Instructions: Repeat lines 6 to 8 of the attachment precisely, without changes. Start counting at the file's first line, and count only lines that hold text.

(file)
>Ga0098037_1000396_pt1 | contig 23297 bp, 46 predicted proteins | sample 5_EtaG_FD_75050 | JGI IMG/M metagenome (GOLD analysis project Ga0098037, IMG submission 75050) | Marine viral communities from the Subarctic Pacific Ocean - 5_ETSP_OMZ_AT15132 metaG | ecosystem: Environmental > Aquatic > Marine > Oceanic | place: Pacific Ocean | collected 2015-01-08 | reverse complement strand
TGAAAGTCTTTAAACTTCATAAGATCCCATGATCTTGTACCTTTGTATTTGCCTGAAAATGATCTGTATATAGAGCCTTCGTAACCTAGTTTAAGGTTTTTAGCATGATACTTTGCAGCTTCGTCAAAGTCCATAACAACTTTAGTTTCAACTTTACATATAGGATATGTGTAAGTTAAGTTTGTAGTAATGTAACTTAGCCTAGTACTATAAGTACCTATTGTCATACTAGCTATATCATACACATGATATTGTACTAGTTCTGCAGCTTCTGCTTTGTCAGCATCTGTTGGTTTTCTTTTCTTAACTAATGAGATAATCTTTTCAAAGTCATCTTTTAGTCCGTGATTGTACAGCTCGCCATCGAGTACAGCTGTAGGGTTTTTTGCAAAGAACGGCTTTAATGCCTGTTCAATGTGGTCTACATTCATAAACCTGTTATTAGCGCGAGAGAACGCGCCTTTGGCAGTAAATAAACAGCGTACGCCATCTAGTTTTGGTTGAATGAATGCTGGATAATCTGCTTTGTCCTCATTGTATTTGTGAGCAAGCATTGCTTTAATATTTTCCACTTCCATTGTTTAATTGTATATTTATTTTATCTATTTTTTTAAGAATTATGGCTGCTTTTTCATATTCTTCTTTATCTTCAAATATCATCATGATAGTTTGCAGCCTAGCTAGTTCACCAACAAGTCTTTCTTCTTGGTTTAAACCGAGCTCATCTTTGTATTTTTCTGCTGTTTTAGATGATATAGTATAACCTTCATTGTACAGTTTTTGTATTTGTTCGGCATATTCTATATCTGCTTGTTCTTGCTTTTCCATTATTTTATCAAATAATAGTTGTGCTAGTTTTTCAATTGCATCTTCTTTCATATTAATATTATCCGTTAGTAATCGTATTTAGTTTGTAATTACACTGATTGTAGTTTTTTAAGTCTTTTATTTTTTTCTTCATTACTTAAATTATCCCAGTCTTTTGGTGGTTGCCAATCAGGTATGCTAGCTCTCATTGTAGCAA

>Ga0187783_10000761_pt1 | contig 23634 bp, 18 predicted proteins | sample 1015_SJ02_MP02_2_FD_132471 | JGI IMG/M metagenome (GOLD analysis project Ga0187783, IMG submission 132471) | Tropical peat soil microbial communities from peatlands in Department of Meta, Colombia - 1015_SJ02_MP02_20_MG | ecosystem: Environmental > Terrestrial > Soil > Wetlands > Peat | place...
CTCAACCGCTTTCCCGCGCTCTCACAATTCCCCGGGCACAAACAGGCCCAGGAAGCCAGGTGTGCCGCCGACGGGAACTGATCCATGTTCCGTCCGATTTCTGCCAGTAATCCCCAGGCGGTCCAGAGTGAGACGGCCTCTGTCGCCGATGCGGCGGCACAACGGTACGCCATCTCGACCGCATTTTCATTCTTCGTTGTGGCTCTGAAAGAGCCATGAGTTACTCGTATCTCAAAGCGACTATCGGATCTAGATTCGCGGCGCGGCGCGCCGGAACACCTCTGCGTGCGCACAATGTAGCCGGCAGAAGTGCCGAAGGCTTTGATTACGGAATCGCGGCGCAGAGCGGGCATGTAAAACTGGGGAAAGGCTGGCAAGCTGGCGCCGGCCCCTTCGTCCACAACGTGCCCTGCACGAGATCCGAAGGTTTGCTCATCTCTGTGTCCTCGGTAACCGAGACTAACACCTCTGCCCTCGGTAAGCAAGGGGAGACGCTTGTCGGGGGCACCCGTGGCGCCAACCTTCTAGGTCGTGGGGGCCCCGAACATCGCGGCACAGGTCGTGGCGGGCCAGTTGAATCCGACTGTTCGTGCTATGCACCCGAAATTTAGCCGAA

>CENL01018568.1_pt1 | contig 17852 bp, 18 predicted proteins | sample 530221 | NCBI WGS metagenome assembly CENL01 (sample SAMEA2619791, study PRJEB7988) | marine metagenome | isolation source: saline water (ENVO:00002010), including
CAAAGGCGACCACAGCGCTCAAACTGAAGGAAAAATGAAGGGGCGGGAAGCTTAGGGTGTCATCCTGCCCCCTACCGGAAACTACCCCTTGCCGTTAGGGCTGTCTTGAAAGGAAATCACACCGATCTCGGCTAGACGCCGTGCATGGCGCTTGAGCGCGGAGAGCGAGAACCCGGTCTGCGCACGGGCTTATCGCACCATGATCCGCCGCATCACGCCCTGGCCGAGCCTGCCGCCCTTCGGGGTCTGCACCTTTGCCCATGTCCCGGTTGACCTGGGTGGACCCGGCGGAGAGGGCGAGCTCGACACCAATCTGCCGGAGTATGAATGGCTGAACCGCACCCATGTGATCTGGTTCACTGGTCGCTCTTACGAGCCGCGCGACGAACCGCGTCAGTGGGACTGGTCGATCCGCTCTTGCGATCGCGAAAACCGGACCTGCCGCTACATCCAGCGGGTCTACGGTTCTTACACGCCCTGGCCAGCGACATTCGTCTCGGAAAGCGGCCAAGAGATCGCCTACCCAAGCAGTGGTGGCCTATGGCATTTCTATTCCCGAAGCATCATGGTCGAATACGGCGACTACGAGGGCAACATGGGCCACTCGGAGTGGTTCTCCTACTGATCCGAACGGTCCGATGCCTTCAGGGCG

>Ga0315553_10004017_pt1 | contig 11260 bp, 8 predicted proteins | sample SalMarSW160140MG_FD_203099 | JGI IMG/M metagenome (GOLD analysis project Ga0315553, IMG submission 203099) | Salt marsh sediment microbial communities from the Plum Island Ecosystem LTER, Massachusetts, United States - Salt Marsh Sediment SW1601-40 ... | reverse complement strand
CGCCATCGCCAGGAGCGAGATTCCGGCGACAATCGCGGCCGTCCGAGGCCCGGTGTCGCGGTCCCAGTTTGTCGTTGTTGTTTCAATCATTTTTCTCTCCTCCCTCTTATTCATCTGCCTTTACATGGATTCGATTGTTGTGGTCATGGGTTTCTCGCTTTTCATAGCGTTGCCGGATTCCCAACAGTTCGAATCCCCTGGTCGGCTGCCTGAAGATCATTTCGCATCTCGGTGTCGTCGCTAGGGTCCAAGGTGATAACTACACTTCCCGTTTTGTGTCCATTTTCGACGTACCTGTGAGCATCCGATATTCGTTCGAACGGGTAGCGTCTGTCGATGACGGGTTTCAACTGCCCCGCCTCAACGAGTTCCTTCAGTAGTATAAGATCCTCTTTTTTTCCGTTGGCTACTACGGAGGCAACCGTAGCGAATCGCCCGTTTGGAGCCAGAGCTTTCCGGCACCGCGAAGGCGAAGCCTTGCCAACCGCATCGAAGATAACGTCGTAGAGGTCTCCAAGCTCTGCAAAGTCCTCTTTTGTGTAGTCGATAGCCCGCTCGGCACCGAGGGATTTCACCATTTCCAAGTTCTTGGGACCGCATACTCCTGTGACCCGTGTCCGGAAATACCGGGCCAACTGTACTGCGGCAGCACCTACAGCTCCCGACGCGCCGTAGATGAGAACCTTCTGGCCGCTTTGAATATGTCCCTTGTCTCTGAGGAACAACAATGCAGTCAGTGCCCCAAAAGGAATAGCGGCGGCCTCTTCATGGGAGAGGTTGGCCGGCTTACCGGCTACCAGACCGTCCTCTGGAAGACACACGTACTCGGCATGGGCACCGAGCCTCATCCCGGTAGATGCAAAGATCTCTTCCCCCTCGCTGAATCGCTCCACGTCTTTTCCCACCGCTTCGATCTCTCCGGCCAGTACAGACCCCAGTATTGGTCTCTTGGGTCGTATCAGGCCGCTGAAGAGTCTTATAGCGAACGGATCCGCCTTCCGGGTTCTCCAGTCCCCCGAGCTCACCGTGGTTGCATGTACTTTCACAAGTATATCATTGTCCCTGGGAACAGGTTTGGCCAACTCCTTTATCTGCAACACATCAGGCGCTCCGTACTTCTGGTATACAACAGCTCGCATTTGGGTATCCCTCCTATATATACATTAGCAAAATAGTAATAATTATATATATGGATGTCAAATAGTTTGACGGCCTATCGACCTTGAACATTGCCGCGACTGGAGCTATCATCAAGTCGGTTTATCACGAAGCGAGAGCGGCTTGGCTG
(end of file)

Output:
CAAAGGCGACCACAGCGCTCAAACTGAAGGAAAAATGAAGGGGCGGGAAGCTTAGGGTGTCATCCTGCCCCCTACCGGAAACTACCCCTTGCCGTTAGGGCTGTCTTGAAAGGAAATCACACCGATCTCGGCTAGACGCCGTGCATGGCGCTTGAGCGCGGAGAGCGAGAACCCGGTCTGCGCACGGGCTTATCGCACCATGATCCGCCGCATCACGCCCTGGCCGAGCCTGCCGCCCTTCGGGGTCTGCACCTTTGCCCATGTCCCGGTTGACCTGGGTGGACCCGGCGGAGAGGGCGAGCTCGACACCAATCTGCCGGAGTATGAATGGCTGAACCGCACCCATGTGATCTGGTTCACTGGTCGCTCTTACGAGCCGCGCGACGAACCGCGTCAGTGGGACTGGTCGATCCGCTCTTGCGATCGCGAAAACCGGACCTGCCGCTACATCCAGCGGGTCTACGGTTCTTACACGCCCTGGCCAGCGACATTCGTCTCGGAAAGCGGCCAAGAGATCGCCTACCCAAGCAGTGGTGGCCTATGGCATTTCTATTCCCGAAGCATCATGGTCGAATACGGCGACTACGAGGGCAACATGGGCCACTCGGAGTGGTTCTCCTACTGATCCGAACGGTCCGATGCCTTCAGGGCG

>Ga0315553_10004017_pt1 | contig 11260 bp, 8 predicted proteins | sample SalMarSW160140MG_FD_203099 | JGI IMG/M metagenome (GOLD analysis project Ga0315553, IMG submission 203099) | Salt marsh sediment microbial communities from the Plum Island Ecosystem LTER, Massachusetts, United States - Salt Marsh Sediment SW1601-40 ... | reverse complement strand
CGCCATCGCCAGGAGCGAGATTCCGGCGACAATCGCGGCCGTCCGAGGCCCGGTGTCGCGGTCCCAGTTTGTCGTTGTTGTTTCAATCATTTTTCTCTCCTCCCTCTTATTCATCTGCCTTTACATGGATTCGATTGTTGTGGTCATGGGTTTCTCGCTTTTCATAGCGTTGCCGGATTCCCAACAGTTCGAATCCCCTGGTCGGCTGCCTGAAGATCATTTCGCATCTCGGTGTCGTCGCTAGGGTCCAAGGTGATAACTACACTTCCCGTTTTGTGTCCATTTTCGACGTACCTGTGAGCATCCGATATTCGTTCGAACGGGTAGCGTCTGTCGATGACGGGTTTCAACTGCCCCGCCTCAACGAGTTCCTTCAGTAGTATAAGATCCTCTTTTTTTCCGTTGGCTACTACGGAGGCAACCGTAGCGAATCGCCCGTTTGGAGCCAGAGCTTTCCGGCACCGCGAAGGCGAAGCCTTGCCAACCGCATCGAAGATAACGTCGTAGAGGTCTCCAAGCTCTGCAAAGTCCTCTTTTGTGTAGTCGATAGCCCGCTCGGCACCGAGGGATTTCACCATTTCCAAGTTCTTGGGACCGCATACTCCTGTGACCCGTGTCCGGAAATACCGGGCCAACTGTACTGCGGCAGCACCTACAGCTCCCGACGCGCCGTAGATGAGAACCTTCTGGCCGCTTTGAATATGTCCCTTGTCTCTGAGGAACAACAATGCAGTCAGTGCCCCAAAAGGAATAGCGGCGGCCTCTTCATGGGAGAGGTTGGCCGGCTTACCGGCTACCAGACCGTCCTCTGGAAGACACACGTACTCGGCATGGGCACCGAGCCTCATCCCGGTAGATGCAAAGATCTCTTCCCCCTCGCTGAATCGCTCCACGTCTTTTCCCACCGCTTCGATCTCTCCGGCCAGTACAGACCCCAGTATTGGTCTCTTGGGTCGTATCAGGCCGCTGAAGAGTCTTATAGCGAACGGATCCGCCTTCCGGGTTCTCCAGTCCCCCGAGCTCACCGTGGTTGCATGTACTTTCACAAGTATATCATTGTCCCTGGGAACAGGTTTGGCCAACTCCTTTATCTGCAACACATCAGGCGCTCCGTACTTCTGGTATACAACAGCTCGCATTTGGGTATCCCTCCTATATATACATTAGCAAAATAGTAATAATTATATATATGGATGTCAAATAGTTTGACGGCCTATCGACCTTGAACATTGCCGCGACTGGAGCTATCATCAAGTCGGTTTATCACGAAGCGAGAGCGGCTTGGCTG